if you’re a full-time student. The trick is you can use
your Pell Grant at Dartmouth, you can use your Pell
Grant at community college if you’re preparing for a degree. And it can be a degree in anthropology or a degree in some kind of allied health. If you’re not preparing for a degree and you’re on what we call the non-credit or continuing education
side of the college, which is where some of these
really good programs are, you can’t use your Pell. So why would somebody,
what’s non-credit college? What does that mean? That sounds crazy, right? But if I’m a company and
I come to the college, and I say, “I really
need welders tomorrow, “can you setup a program for me,” the college is going to
say, “Come back in two years “after it’s gone through
the faculty committee “and the accreditor,
and we’ve come up with– “and the state,” and you
know, like, forget it. And the guy says, “No, I
need welders yesterday. “I’m going to close my company
if I don’t have welders.” And the college says, “I can’t help you.” If the guy goes nextdoor to the non-credit part of the college, the people say, “When do you
want the class to start?” Because they don’t need the
faculty committee approval, they don’t need the accreditor. There’s issues of quality control, right, because it might be a crappy program. We have to figure out how
to make sure it’s not… It’s a quality program, excuse me. The non-credit side is much
more nimble, much more agile. It’s where a lot of the good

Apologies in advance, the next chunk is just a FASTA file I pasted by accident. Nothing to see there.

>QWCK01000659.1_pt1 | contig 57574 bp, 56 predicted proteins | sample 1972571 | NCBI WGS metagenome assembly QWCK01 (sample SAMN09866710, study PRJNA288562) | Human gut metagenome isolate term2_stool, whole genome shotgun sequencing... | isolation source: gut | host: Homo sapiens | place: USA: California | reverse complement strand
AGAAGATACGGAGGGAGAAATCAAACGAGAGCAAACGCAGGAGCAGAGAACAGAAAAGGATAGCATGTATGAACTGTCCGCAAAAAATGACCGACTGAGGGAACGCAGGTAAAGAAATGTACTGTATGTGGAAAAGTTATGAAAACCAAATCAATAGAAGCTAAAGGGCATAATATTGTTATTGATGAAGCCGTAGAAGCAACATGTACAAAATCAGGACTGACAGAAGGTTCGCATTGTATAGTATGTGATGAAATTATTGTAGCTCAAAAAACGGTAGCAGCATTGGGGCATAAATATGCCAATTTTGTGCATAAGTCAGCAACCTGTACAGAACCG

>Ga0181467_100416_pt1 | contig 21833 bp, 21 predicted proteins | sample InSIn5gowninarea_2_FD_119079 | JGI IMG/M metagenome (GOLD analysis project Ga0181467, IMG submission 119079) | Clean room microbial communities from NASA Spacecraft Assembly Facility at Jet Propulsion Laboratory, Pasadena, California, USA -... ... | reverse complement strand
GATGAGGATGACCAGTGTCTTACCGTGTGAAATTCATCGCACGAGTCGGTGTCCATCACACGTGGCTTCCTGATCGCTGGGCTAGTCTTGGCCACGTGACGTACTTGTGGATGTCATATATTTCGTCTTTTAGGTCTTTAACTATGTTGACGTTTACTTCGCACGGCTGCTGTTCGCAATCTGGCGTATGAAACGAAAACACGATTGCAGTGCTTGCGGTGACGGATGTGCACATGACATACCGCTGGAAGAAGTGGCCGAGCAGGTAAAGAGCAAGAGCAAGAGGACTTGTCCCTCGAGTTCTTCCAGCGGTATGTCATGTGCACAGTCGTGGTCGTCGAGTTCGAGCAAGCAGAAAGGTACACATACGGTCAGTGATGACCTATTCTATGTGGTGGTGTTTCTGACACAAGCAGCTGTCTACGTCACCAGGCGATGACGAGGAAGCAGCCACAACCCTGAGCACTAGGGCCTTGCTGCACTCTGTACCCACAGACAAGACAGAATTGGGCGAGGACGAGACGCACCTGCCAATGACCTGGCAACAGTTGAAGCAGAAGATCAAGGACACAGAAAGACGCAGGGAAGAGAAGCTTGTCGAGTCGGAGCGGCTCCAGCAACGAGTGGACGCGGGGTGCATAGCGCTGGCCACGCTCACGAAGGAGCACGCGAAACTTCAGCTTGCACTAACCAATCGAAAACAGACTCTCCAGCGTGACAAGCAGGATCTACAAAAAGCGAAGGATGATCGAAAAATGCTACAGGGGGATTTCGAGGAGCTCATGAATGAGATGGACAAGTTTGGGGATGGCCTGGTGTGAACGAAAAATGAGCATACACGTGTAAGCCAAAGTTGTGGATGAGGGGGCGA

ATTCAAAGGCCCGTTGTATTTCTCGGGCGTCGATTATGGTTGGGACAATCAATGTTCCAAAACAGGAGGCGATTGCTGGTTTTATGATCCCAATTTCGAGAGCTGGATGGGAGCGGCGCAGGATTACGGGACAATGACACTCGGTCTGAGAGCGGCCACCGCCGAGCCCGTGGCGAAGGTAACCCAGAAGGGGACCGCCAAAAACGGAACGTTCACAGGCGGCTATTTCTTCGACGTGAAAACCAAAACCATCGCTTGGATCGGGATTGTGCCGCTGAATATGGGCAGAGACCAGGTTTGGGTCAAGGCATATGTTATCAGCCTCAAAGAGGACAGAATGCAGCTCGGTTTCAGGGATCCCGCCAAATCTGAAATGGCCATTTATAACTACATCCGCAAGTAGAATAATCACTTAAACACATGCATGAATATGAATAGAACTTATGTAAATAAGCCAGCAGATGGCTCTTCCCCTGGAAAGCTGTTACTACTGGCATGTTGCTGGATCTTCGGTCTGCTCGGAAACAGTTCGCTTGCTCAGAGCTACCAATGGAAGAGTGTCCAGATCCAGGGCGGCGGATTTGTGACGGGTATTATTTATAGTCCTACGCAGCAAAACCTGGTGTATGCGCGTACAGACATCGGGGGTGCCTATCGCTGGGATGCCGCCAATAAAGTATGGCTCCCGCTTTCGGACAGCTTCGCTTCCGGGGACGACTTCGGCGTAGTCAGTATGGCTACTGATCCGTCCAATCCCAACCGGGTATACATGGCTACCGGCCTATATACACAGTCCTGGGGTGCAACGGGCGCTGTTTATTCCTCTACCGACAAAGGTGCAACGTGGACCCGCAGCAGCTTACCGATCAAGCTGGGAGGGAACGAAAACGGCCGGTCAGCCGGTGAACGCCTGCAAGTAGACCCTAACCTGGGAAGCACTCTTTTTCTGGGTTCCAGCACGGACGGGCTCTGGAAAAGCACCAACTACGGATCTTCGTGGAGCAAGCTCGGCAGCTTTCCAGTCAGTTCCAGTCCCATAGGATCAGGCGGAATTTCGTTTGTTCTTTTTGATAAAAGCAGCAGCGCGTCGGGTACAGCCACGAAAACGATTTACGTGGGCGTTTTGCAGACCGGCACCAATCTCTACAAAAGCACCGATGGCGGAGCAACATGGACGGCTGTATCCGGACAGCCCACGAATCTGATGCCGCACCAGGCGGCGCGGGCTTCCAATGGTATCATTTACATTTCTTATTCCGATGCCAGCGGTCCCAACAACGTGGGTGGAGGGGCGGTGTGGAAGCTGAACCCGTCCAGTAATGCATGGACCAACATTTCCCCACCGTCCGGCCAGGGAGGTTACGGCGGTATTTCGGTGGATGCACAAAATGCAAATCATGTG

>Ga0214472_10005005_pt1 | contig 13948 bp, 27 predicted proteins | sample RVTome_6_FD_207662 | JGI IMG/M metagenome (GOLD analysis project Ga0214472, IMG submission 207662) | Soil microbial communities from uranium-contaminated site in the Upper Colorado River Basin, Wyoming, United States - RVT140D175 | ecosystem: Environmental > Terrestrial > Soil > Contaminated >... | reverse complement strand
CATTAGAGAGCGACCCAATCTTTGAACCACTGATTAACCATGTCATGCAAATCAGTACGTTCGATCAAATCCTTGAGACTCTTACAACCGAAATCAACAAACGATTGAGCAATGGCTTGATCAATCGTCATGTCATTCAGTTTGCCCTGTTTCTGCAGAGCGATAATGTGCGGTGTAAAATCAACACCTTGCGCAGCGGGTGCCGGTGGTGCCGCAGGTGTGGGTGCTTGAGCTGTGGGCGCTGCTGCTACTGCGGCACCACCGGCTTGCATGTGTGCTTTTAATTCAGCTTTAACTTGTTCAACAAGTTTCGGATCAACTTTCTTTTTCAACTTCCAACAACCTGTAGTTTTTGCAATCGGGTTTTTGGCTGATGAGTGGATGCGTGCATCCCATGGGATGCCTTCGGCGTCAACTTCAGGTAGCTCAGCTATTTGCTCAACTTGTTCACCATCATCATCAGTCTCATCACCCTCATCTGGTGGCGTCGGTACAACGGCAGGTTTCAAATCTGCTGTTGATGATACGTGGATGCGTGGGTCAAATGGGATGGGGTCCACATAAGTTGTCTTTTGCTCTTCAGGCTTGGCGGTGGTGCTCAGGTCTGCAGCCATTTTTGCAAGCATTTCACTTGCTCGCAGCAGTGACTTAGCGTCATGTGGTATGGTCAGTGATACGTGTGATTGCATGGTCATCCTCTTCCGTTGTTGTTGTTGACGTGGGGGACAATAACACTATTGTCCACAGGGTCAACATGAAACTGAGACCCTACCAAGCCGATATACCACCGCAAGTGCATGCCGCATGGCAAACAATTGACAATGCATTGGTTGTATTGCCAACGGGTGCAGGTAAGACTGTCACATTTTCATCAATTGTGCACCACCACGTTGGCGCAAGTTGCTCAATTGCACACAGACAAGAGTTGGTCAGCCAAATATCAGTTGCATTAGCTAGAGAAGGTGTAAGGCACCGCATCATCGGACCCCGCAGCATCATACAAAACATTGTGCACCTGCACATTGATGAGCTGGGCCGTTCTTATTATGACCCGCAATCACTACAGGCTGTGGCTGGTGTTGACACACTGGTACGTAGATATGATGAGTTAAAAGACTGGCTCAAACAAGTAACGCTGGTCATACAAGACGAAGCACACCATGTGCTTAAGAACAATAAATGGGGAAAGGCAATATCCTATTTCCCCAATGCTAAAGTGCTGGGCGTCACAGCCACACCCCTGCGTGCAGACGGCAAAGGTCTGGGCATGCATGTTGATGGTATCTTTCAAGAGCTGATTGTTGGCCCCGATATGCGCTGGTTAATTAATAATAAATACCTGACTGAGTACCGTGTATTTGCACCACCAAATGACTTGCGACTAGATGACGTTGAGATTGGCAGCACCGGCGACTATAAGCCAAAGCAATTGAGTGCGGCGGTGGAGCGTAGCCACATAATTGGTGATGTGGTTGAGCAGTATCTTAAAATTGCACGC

workforce training goes on. We know nothing about it, which is one of the striking things. We know that there are
seven million people in the credit side of
the community college. We think there are five million people in the non-credit side. We have no idea because many
schools don’t keep track. The government doesn’t keep track. It’s one of the things I’m working on, how can we figure that out. But the point is you
can’t use your Pell Grant on the non-credit side of the college. The other way people talk about it is you can’t use your Pell Grant for a program that’s shorter
than a full semester. But a lot of workforce training, even on the credit side of the college, is shorter than a full semester because you don’t need
a whole full semester to learn the basics of welding. All you need is to learn the welding. And I’m sorry I keep picking
on welding but it’s easy. There are a lot more programs in welding. So right now, again, the overwhelming majority
of Pell, well, all Pell, goes to accredited schools and programs that are
a semester or longer. And it’s been a bipartisan idea for two, or three, or four years that we should change that. And the idea is generically
called workforce Pell. And there was a bill that
was called the JOBS Act, and I said this morning,
I’m repeating my same jokes for people who’ve already heard my jokes, every bill in Washington
is called the jobs act but this was the JOBS
Act for workforce Pell. And the idea was it
would open up some Pell for these programs that
are shorter than a semester at non-accredited schools,
with quality control. There are various kinds
of quality control, I won’t go into it, but we weren’t just going to say anybody. So now this year, this
was a bipartisan bill for two or three years, a lot of support, with a coalition of support that included groups
on the right and left. Business was for it, unions were for it, community colleges were for it. There was some kind of